Nearshore Attached Algae
Attached Algae
Periphyton biomass index (PBI)
1) Reduce the loading of dissolved inorganic nitrogen, dissolved phosphorus, iron, and other algal nutrients from all sources to meet the 1967-71 mean values for phytoplankton primary productivity and periphyton biomass in the littoral zone. 2)Support actions to reduce the extent and distribution of excessive periphyton (attached) algae in the nearshore (littoral zone) of Lake Tahoe
Indicators measured include: 1) total yearly suspended sediment load (expressed in million metric tonnes/year); and 2) total annual stream flow (expressed in million cubic meters of water). The load for each day at each stream was estimated from multiple regression of measured values.
This Indicator is reported in the following LT Info areas:
Nearshore Attached Algae.JPG
Summary statistics (# observations, mean, median, std. dev.) for periphyton biomass (Chlorophyll a mg / m2) and p-value for trend analysis for change in biomass. Trend analysis combine all routine sites to assess Lake-wide periphyton trends. Where analysis of trend indicated a significant trend, the direction of the trend is indicated. Observations where Lake Elevation >= 6225 ft or where the sampling depth has been submerged for less than 1000 days (< 1000 day) are thought to reflect trend in stalked diatoms and/or filamentous green algae. Observations where lake Lake Elevation <6225 ft or where the depth has been submerged for more than 1000 days (< 1000 day) are thought to be influenced by blue-green algae. Table adapted from (Hackley et al., 2016a).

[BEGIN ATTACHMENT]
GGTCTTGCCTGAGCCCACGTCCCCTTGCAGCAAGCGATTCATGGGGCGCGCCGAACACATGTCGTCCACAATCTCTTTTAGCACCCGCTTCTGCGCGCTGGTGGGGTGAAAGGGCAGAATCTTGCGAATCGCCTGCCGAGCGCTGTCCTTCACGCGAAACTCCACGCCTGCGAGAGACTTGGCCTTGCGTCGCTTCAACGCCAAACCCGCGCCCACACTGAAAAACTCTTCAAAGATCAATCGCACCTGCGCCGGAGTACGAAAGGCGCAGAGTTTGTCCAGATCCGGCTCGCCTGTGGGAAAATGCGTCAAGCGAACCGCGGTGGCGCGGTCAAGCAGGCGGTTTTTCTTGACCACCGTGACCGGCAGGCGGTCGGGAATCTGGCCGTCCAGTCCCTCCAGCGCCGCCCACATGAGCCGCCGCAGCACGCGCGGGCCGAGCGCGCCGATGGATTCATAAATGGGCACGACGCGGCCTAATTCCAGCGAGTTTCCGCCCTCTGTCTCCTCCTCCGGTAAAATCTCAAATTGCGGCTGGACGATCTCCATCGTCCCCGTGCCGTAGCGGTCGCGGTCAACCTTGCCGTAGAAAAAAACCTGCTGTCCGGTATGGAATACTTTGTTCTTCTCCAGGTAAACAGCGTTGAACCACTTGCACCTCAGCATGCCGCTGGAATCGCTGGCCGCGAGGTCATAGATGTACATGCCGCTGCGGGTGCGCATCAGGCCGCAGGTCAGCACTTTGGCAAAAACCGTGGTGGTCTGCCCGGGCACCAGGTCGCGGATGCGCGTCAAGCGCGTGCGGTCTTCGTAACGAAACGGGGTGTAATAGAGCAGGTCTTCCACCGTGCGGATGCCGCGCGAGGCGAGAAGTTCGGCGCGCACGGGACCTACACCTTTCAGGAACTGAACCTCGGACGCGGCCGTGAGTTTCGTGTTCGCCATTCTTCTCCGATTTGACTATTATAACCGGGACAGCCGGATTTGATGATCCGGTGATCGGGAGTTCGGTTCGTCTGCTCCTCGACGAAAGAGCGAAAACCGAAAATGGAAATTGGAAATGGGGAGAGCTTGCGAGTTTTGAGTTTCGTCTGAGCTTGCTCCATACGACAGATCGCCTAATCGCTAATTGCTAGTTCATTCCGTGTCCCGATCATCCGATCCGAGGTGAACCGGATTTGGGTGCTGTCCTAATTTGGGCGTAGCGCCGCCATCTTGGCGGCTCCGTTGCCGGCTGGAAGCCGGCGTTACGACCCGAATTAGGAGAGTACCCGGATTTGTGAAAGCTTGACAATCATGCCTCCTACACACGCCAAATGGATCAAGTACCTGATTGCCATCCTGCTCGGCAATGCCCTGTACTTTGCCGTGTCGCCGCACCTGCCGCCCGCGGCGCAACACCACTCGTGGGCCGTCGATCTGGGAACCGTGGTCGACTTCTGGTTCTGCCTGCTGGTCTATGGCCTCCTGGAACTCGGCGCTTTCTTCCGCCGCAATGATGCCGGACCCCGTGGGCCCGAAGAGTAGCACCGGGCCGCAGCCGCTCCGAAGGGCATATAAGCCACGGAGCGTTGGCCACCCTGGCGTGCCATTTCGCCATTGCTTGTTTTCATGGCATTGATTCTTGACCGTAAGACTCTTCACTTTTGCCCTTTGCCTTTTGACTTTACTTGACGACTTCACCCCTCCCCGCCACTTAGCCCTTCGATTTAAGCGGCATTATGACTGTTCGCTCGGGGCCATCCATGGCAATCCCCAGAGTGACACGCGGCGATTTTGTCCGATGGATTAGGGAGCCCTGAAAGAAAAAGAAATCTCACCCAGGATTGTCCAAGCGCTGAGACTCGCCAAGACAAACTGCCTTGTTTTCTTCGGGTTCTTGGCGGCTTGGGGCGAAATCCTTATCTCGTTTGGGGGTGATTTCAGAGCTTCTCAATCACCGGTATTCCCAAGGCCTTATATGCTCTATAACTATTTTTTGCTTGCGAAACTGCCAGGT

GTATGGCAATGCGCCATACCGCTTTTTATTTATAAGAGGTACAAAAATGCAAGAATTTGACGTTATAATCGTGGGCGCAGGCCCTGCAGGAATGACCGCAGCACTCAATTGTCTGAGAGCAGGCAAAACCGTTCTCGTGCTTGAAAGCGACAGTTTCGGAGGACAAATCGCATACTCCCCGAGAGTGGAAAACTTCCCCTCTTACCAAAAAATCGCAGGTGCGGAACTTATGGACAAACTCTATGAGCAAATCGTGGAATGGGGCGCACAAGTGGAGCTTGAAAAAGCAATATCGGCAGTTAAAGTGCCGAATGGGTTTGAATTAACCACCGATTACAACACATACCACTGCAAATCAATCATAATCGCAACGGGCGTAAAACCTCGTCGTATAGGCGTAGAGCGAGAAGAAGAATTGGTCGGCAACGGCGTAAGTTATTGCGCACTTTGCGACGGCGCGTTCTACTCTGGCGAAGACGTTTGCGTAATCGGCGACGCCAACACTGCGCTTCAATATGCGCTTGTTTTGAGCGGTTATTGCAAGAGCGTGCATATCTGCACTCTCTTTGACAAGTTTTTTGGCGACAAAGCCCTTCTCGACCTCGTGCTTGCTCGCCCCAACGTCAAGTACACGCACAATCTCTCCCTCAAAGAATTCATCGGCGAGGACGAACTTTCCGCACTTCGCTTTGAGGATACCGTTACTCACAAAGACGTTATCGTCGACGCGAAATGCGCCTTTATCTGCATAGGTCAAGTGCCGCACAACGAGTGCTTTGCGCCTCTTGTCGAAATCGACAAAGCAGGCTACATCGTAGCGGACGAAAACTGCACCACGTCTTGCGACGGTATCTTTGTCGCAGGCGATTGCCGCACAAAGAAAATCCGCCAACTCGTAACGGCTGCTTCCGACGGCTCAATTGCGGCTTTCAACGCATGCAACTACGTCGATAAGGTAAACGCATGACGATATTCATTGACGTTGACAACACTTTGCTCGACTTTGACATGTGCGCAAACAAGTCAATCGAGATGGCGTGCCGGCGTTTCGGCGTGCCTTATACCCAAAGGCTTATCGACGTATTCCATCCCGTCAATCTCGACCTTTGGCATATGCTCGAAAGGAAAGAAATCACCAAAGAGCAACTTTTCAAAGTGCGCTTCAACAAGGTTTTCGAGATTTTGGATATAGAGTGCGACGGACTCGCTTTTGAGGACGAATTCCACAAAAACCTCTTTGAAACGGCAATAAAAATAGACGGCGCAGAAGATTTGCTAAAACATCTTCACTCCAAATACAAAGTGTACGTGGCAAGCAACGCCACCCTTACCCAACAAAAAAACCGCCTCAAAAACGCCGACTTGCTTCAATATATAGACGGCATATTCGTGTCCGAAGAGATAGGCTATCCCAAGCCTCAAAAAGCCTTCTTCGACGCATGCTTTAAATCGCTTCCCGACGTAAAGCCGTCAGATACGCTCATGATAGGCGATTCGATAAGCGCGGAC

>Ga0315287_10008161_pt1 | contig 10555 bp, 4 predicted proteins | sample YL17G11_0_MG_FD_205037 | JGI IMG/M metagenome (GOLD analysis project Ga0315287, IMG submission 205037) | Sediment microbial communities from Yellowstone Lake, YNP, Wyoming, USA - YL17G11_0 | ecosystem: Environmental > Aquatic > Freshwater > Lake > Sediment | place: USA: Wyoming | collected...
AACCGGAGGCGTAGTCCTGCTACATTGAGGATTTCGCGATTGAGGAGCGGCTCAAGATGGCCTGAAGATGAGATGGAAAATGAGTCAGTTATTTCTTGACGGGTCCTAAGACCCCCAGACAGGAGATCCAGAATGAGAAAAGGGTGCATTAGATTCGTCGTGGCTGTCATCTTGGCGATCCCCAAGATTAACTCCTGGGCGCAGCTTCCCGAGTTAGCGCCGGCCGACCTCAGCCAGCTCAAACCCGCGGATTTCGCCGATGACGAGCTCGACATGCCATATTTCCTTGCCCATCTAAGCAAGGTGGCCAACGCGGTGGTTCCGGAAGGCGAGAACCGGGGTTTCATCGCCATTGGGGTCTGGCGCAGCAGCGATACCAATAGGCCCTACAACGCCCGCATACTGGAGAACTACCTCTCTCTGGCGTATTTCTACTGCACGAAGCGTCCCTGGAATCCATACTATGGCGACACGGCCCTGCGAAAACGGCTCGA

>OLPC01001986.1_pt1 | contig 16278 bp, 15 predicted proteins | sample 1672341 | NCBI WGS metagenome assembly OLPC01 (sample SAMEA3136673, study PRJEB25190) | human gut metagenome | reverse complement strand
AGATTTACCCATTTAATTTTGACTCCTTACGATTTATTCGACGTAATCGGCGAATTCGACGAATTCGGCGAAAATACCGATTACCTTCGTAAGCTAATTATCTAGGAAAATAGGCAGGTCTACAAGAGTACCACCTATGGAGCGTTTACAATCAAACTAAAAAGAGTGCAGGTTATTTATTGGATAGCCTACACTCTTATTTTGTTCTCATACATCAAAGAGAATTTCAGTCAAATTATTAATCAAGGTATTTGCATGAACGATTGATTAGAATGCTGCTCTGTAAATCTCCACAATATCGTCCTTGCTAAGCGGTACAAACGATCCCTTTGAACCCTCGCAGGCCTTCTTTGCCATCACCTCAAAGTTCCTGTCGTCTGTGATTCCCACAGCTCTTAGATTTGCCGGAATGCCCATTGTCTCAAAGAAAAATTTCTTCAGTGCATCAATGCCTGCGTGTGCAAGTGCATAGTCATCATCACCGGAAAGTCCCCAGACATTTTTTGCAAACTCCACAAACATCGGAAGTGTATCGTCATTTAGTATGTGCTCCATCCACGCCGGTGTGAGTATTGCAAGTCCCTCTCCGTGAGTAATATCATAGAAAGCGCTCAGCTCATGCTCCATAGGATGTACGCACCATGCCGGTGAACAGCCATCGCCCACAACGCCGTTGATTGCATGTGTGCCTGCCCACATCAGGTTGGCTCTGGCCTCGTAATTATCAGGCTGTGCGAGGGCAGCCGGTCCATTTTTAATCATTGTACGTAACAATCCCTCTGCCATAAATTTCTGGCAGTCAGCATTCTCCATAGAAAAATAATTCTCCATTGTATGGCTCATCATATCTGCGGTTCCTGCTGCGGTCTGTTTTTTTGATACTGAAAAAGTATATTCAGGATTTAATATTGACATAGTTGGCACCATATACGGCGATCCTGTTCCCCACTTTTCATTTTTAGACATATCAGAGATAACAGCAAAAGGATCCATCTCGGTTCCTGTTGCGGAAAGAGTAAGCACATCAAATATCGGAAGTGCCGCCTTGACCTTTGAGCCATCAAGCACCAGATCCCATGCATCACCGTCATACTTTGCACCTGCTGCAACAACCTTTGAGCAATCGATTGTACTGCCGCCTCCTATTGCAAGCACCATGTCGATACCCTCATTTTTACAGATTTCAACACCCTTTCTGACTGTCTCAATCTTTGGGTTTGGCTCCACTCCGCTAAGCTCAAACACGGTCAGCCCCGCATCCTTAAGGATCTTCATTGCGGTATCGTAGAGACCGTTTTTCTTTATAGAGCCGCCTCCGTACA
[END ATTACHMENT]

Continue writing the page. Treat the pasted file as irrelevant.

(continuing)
No Subcategories for this Indicator.

Program Periphyton


UC Davis has monitored periphyton in Lake Tahoe since 2000. Monitoring also occurred between 1982 and 1985 and 1989 to 1993. The primary periphyton monitoring work are regular sampling work referred to “routine” sampling at nine sites annually (the number of locations has varied historically from six to ten). At each location algal biomass (as chlorophyll a) is sampled five times annually from natural rock surfaces at a depth of 0.5 meters below the water level at the time of sampling. A second type of sampling, referred to a “synoptic” monitoring occurs once a year at 40 additional sites. The timing of synoptic monitoring varies annually and is intended to capture biomass at its peak in the spring. The synoptic monitoring includes collection of chlorophyll a at a sub-set of the sites, as well as a rapid assessment method that quantifies a periphyton biomass index (PBI).


Associated Programs data not provided.